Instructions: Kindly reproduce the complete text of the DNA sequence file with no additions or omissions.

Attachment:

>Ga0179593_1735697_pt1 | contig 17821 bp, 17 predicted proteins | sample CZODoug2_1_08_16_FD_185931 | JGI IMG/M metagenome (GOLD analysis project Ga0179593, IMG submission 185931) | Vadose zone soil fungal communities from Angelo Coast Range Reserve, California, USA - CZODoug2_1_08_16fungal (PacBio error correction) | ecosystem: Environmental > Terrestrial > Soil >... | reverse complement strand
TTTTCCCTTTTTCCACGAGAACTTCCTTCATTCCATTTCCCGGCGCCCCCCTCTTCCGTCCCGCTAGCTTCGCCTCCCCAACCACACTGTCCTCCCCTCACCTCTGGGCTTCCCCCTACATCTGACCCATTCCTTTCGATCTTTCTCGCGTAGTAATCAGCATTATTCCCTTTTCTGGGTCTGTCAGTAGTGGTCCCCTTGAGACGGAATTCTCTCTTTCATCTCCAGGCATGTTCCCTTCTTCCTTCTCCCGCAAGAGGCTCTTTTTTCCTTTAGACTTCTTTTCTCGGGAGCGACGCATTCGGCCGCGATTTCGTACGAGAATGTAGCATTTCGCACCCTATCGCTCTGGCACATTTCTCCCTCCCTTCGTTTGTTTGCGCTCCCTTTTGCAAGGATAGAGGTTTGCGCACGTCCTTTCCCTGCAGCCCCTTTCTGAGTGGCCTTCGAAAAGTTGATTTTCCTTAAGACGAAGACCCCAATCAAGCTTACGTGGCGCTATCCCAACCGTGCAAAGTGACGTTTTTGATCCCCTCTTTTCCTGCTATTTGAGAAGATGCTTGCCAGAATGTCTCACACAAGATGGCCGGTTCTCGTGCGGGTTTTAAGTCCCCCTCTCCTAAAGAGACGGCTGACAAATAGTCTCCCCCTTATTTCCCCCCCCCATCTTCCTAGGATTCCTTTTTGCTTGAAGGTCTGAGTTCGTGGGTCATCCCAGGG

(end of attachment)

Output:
>Ga0179593_1735697_pt1 | contig 17821 bp, 17 predicted proteins | sample CZODoug2_1_08_16_FD_185931 | JGI IMG/M metagenome (GOLD analysis project Ga0179593, IMG submission 185931) | Vadose zone soil fungal communities from Angelo Coast Range Reserve, California, USA - CZODoug2_1_08_16fungal (PacBio error correction) | ecosystem: Environmental > Terrestrial > Soil >... | reverse complement strand
TTTTCCCTTTTTCCACGAGAACTTCCTTCATTCCATTTCCCGGCGCCCCCCTCTTCCGTCCCGCTAGCTTCGCCTCCCCAACCACACTGTCCTCCCCTCACCTCTGGGCTTCCCCCTACATCTGACCCATTCCTTTCGATCTTTCTCGCGTAGTAATCAGCATTATTCCCTTTTCTGGGTCTGTCAGTAGTGGTCCCCTTGAGACGGAATTCTCTCTTTCATCTCCAGGCATGTTCCCTTCTTCCTTCTCCCGCAAGAGGCTCTTTTTTCCTTTAGACTTCTTTTCTCGGGAGCGACGCATTCGGCCGCGATTTCGTACGAGAATGTAGCATTTCGCACCCTATCGCTCTGGCACATTTCTCCCTCCCTTCGTTTGTTTGCGCTCCCTTTTGCAAGGATAGAGGTTTGCGCACGTCCTTTCCCTGCAGCCCCTTTCTGAGTGGCCTTCGAAAAGTTGATTTTCCTTAAGACGAAGACCCCAATCAAGCTTACGTGGCGCTATCCCAACCGTGCAAAGTGACGTTTTTGATCCCCTCTTTTCCTGCTATTTGAGAAGATGCTTGCCAGAATGTCTCACACAAGATGGCCGGTTCTCGTGCGGGTTTTAAGTCCCCCTCTCCTAAAGAGACGGCTGACAAATAGTCTCCCCCTTATTTCCCCCCCCCATCTTCCTAGGATTCCTTTTTGCTTGAAGGTCTGAGTTCGTGGGTCATCCCAGGG